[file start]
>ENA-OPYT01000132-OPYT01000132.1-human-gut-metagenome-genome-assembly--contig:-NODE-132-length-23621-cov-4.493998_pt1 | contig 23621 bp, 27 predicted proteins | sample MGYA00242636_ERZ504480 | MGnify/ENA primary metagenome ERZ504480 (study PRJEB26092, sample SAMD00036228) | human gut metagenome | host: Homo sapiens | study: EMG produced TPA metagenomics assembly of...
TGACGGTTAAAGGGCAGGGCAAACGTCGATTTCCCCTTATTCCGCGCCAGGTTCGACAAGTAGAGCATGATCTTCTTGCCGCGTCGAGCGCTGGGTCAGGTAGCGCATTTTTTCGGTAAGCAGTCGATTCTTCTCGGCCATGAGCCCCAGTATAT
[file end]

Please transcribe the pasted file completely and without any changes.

>ENA-OPYT01000132-OPYT01000132.1-human-gut-metagenome-genome-assembly--contig:-NODE-132-length-23621-cov-4.493998_pt1 | contig 23621 bp, 27 predicted proteins | sample MGYA00242636_ERZ504480 | MGnify/ENA primary metagenome ERZ504480 (study PRJEB26092, sample SAMD00036228) | human gut metagenome | host: Homo sapiens | study: EMG produced TPA metagenomics assembly of...
TGACGGTTAAAGGGCAGGGCAAACGTCGATTTCCCCTTATTCCGCGCCAGGTTCGACAAGTAGAGCATGATCTTCTTGCCGCGTCGAGCGCTGGGTCAGGTAGCGCATTTTTTCGGTAAGCAGTCGATTCTTCTCGGCCATGAGCCCCAGTATAT